Friday, February 26, 2010

Nothing's immoral if you gloss over the details. (3 Good Things From 2/25/10)

I've got a million different things going on right now... but I'm still managing to focus on my 3 Good Things from yesterday. Plus, Sweetie got her hair done yesterday and it looks great.

1. Things sometimes get muddled up: I took Mr F and Mr Bunches grocery shopping with me yesterday. As we got out of the car at the store, the moon was visible in the sky. I've been teaching Mr Bunches about the sky and stars (he likes to look at the stars) and so he looked up and looked at me and pointed and said: "Star."

I looked and said "Good, but that's the moon."

He said: "Star."

I said: "Moon. Mooooooooooon."

After I emphasized that, Mr Bunches thought for a second and said: "Cow."

2. This made me laugh, and also doubt the promotion:
Also on that grocery trip, as we made our way into the pet food aisle, my eye was caught by this product. Note the lower-left-hand corner advertisement:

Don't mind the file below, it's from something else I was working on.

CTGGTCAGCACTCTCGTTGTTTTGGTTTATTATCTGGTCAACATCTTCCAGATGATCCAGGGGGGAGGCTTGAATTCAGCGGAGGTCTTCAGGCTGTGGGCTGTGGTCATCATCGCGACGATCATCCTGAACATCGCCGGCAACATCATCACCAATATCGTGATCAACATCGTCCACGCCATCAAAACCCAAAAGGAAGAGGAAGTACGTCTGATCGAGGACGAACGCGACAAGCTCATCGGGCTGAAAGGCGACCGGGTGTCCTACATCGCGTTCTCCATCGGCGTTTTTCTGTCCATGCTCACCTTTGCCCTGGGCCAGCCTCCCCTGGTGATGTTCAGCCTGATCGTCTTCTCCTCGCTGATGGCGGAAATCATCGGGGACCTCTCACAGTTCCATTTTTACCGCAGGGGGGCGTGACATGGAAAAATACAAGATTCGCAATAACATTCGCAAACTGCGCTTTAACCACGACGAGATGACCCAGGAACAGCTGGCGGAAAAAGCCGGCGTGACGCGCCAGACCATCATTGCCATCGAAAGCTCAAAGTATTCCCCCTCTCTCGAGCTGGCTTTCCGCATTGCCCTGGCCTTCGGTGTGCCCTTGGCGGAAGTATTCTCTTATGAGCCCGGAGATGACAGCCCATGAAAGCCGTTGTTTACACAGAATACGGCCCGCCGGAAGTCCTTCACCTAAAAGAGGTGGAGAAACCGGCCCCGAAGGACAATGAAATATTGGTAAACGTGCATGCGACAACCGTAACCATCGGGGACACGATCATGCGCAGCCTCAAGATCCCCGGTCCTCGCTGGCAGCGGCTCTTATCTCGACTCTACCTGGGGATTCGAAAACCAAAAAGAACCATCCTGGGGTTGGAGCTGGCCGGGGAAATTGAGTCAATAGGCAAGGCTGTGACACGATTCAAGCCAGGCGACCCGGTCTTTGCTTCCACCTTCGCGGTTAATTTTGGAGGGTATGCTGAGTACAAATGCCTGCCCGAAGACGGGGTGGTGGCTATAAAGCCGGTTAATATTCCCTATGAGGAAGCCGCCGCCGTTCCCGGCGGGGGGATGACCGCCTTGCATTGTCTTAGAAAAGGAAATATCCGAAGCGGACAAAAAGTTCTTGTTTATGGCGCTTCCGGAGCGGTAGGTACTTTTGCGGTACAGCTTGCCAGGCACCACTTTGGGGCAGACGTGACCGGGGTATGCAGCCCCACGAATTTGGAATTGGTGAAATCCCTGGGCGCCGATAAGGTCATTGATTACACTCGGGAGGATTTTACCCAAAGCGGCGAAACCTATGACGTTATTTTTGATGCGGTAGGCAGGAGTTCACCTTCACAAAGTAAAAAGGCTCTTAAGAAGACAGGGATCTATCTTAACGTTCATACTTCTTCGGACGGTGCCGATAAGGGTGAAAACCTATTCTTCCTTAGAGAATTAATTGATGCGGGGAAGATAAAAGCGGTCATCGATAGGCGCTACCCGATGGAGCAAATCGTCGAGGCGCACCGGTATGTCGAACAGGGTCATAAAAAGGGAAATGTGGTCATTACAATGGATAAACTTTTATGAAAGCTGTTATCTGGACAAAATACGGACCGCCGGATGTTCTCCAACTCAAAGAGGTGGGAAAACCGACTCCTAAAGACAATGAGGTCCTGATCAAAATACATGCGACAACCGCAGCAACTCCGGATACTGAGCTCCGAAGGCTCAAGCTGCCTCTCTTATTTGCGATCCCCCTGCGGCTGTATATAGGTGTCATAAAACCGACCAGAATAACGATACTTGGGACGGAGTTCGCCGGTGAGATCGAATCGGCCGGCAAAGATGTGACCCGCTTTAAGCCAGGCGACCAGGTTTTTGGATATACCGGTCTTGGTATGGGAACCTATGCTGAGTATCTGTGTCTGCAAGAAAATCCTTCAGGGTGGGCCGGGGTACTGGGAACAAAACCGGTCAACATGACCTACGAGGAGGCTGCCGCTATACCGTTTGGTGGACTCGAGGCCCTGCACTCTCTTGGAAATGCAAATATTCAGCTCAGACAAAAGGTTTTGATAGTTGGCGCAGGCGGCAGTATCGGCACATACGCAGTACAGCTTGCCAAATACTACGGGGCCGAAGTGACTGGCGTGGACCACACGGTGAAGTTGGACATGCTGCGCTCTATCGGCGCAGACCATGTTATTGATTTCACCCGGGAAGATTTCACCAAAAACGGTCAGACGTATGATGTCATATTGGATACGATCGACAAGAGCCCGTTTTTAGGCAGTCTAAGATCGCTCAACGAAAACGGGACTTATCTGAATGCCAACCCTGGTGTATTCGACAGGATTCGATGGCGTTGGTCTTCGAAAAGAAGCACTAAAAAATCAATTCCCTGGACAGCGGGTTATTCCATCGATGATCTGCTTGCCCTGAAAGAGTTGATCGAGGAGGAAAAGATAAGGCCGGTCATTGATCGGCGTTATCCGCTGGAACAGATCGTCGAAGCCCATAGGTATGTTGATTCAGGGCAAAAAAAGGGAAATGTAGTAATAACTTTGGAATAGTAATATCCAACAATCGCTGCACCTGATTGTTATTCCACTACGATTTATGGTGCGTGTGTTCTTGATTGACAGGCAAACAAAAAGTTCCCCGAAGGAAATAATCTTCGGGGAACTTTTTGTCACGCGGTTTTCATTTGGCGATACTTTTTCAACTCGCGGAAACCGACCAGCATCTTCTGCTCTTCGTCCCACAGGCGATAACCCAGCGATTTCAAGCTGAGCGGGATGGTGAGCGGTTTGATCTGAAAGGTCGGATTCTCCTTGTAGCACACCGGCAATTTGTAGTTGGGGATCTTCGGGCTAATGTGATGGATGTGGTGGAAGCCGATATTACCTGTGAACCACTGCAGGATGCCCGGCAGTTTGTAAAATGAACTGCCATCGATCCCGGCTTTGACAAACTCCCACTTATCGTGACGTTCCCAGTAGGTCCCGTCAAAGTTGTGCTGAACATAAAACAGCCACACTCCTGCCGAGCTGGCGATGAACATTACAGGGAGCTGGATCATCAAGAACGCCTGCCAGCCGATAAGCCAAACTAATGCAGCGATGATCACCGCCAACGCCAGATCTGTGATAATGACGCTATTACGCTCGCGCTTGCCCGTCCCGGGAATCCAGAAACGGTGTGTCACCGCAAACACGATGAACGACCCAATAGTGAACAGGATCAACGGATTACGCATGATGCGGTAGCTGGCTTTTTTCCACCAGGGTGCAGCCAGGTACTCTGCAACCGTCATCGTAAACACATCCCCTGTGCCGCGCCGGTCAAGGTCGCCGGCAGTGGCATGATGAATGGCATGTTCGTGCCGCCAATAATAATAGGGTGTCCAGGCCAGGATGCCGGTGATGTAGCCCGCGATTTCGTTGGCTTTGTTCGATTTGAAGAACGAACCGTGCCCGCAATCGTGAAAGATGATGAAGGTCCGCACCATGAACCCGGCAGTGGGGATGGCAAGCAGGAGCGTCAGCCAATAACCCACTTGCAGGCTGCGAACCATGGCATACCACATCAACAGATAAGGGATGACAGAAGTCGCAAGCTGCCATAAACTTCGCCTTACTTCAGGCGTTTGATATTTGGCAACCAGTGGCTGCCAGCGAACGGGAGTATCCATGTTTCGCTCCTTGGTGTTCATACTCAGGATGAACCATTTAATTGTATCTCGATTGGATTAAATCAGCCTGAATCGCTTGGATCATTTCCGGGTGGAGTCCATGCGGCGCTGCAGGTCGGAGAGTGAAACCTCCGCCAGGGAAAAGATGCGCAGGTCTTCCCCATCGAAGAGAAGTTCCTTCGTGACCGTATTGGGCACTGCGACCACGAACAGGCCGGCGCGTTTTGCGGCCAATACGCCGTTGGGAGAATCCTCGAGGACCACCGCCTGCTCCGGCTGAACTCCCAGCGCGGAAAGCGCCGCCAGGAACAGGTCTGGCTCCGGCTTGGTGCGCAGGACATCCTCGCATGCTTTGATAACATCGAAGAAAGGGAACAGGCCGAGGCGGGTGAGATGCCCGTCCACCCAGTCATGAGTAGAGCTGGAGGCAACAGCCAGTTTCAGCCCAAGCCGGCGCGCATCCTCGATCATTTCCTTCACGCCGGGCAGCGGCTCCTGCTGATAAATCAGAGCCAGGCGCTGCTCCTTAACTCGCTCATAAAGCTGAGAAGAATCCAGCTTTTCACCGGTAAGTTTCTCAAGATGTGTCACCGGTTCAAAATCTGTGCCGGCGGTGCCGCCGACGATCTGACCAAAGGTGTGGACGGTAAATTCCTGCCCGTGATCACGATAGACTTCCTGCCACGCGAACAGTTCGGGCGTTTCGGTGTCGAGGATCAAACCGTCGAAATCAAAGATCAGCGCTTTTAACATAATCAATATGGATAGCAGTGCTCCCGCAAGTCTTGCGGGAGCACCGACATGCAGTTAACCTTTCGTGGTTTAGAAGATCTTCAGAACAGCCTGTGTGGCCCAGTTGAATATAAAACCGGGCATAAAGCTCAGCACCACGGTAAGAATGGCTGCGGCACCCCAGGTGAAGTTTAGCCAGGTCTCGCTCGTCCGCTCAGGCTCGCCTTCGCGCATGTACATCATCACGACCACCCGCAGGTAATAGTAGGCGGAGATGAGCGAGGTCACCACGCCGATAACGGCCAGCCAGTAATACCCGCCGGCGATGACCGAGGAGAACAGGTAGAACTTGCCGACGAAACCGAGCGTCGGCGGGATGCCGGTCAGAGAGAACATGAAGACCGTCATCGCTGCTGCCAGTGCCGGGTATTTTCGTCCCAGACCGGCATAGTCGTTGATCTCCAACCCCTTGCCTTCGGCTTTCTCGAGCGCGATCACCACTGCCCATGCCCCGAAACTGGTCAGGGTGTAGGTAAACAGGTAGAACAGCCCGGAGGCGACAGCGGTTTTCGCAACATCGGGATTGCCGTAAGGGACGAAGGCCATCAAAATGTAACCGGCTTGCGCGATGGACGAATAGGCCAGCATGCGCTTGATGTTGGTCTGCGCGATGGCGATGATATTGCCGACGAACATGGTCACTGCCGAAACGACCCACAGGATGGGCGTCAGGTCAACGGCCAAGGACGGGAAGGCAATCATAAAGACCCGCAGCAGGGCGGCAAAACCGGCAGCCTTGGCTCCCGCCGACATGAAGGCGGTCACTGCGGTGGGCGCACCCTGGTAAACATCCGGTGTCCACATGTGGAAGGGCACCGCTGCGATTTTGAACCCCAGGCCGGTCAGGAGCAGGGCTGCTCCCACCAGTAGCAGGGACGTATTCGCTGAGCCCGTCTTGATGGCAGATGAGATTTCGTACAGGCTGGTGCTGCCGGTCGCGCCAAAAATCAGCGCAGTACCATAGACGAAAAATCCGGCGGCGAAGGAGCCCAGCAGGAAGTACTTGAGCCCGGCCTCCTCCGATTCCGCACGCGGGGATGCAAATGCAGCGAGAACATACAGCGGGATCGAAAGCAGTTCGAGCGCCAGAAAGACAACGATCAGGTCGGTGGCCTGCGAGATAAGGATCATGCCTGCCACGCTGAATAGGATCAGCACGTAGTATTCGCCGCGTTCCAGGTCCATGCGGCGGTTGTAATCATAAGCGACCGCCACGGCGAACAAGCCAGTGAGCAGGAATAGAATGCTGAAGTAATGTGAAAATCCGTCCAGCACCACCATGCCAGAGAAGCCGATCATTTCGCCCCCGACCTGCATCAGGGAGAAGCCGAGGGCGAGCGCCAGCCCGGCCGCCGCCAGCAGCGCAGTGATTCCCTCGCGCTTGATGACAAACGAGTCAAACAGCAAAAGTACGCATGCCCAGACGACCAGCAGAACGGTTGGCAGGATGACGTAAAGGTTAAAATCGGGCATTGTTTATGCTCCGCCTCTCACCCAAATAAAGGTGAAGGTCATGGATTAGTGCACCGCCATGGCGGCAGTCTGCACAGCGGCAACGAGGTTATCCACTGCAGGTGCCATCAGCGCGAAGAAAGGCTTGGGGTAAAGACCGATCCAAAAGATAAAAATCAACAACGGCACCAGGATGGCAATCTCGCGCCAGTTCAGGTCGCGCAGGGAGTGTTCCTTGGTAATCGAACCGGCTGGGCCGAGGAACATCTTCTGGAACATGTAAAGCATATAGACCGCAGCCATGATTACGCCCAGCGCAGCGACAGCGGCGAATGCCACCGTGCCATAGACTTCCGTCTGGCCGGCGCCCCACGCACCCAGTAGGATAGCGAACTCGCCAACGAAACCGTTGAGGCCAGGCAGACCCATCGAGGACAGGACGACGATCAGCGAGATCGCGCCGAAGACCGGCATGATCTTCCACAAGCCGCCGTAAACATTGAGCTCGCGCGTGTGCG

Really? The toys will bring Big League Sports Action Fun... to you and your cat? And, is it really necessary to have an extra push to sell a cat toy?

3. Double-pizza samples! We got to the grocery store in time for pizza samples -- one of the rarest, but greatest, treats in life: free pizza samples at the grocery store. When we got to the samples, Mr F was riding in the cart, Mr Bunches was walking. I took my sample, and then, thinking quickly, looked at Mr Bunches and said "Do you want one, too?" When he didn't say no, I took one for him. Then, when he didn't want it, I got double pizza samples.

And no, that's not immoral. The samples are there for everyone who goes by. Mr Bunches was entitled to a sample, and once it's his sample, he can do what he wants with it. I just glossed over the details to get to that point. (Also, I could have taken one for Mr F, but triple samples may be pushing it.)

91 down, 10,542 to go. Today's song combines the rockabilly feel of The Everly Brothers with the in-retrospect-amazingly-futile-and-overblown protests of the sixties, with a heavy dose of Paul Simon's poetry in there. It's

"A simple desultory philippic (or how I was Lyndon Johnsoned into submission") by Paul Simon

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